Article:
Subway in St. Maarten

No, they don't have an underground mass transit train service in St. Maarten, but they do have a Subway restaurant. Evidently, KFC is big in the Caribbean. Not sure why, but there you have it. But they have Subway as well.

I'm not really a big Subway fan. I think it's one of those pregnancy things. When I was pregnant with Maddie, we ate at Subway quite a bit and I just hit the lifetime quota. Enough Subway for me. However, sometimes life requires eating at Subway, which is fine, I suppose. Here is what I wonder, though. Why and how do all Subways smell the same? Anytime in any state of our great country that I have eaten at or even just passed by a Subway, the smell in the place is exactly the same. It's a unique smell known only to Subway. I just have to walk near one, and the smell materializes. The smell is not bad, really, but it's not good, either. It does not make me scream, "I must have a sub sandwich from this restaurant!"

So, we went in a Burger King in St. Maarten (don't was just to use the bathroom) and it did NOT smell like a Burger King in America. You know the chargrilled hamburger smell. I'm not sure what the St. Marteen BK smell was, but it made me want to go to the bathroom and then make a quick exit. This whole experience left me wondering, a couple days later as I walked toward the Subway door, if the ever-present American Subway smell would greet me. I think you can guess what happened. How do they do that? Does each restaurant receive a Subway air freshener with their store-starting kit? It just blows my mind, and honestly, if they could improve their smell, I might be inclined to eat there more.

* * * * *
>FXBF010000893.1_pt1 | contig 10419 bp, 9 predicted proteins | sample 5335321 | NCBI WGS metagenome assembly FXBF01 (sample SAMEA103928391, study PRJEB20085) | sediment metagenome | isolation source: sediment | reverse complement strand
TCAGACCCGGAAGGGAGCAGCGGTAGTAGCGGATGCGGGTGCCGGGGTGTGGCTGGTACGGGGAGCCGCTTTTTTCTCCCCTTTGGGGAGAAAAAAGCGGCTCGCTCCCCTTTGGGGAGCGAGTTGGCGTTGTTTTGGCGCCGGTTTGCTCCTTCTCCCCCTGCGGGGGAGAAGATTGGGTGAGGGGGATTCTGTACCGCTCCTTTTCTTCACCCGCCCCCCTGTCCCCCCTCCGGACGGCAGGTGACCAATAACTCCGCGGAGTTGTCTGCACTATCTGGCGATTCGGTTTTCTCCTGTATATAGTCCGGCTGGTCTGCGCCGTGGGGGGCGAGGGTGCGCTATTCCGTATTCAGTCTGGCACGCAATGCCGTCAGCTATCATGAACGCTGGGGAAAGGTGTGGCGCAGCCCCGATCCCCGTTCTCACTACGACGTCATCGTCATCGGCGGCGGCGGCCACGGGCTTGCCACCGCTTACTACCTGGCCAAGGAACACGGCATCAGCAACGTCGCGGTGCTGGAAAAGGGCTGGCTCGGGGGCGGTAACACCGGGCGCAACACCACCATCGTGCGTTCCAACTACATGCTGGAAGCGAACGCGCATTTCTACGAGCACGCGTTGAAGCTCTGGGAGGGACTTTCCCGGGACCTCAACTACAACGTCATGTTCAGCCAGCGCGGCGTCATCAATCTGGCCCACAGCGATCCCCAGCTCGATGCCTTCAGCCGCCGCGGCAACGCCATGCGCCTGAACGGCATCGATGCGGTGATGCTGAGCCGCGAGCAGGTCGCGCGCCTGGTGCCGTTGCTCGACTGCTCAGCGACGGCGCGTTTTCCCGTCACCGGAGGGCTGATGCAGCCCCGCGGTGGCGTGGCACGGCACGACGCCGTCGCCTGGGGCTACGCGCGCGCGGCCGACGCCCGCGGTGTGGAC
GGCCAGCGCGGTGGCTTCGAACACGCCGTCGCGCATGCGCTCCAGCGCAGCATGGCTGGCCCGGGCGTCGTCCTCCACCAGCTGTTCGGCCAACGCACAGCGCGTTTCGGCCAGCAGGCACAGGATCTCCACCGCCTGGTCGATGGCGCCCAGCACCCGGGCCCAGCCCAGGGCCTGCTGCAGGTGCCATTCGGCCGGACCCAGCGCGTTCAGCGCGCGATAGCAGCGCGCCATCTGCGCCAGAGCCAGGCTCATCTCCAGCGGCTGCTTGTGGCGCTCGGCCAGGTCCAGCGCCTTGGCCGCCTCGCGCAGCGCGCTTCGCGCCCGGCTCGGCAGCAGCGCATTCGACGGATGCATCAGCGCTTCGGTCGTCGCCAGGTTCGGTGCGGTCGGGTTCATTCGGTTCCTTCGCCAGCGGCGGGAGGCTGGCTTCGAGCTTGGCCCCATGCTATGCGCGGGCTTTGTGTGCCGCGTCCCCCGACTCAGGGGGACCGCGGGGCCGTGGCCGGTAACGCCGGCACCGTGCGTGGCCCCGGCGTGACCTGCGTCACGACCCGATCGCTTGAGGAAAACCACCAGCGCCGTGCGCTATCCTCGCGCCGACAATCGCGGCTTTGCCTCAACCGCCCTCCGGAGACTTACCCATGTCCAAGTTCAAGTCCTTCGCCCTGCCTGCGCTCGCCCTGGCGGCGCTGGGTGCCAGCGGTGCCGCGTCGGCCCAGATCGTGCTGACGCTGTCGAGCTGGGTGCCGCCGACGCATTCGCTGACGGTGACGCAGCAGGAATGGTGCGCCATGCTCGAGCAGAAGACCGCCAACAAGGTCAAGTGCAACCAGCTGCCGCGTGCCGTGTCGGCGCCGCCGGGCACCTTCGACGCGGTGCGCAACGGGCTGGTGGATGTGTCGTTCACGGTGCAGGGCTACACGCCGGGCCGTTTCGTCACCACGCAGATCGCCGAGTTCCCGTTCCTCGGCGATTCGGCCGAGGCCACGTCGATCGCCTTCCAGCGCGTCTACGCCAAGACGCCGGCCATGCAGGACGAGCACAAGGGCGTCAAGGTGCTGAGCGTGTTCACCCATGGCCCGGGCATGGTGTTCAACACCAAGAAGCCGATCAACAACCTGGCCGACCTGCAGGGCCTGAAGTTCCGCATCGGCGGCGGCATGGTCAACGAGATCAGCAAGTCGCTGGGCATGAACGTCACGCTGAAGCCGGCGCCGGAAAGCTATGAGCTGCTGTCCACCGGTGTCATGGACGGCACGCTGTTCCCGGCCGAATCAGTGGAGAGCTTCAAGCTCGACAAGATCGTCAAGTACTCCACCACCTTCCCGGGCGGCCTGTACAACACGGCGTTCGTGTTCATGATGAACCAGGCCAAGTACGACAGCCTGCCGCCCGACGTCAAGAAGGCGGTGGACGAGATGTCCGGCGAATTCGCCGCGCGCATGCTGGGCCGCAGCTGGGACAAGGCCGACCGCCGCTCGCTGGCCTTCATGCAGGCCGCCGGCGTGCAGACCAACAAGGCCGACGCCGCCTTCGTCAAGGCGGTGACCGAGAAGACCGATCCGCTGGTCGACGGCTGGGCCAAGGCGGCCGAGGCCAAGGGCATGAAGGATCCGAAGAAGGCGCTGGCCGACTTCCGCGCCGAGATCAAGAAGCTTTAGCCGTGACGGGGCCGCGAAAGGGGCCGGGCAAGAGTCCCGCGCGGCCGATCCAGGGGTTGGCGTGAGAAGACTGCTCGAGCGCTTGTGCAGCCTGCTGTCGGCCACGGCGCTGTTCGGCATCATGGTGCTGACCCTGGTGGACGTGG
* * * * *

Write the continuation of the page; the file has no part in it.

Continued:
Okay, so I know I said I would post pics on here, but I was thinking all of you were on Facebook and could see them there. The more I think, though, a few of you come to my mind who aren't on FB. So, I'll try to put a few pics on here as well...another day when I'm not about to fall asleep. But here is my hangup about posting the pictures. Most of the pictures we took are of the beautiful parts of the island that attract tourists. However, when you become a missionary there, you spend your time living and ministering in the dirty, poor, third-world country parts. So, I really don't want to hear all the comments like, "Oh, you poor thing. Anyone would want to live there," and, "What are you complaining about? The place is amazing!" or ,"I'd go in a heartbeat." I just don't have many pics of the other parts because I was inside buildings there or speeding past in the backseat of a tiny car down narrow, scary roads. We did try to get a few on Chris's little camera, so maybe I can put some of those out there, too. Just a warning: I may scream not very nice things at you if you make any comments like the ones I mentioned above. But I'll do it with love in my heart, I'm sure. :)


  1. It's got to be the freshly baked bread smell.

  2. It's the bread. They all bake the same bread from the same recipe. I can't believe you don't like narrow streets and choas. It's so charming to me! It's like...there aren't any rules to follow so you just get to make your own way. I mean, there are roads and pathways, so the bare bones of a system are in place and that's all you need! Okay, I won't say it.


Post a Comment

Popular Posts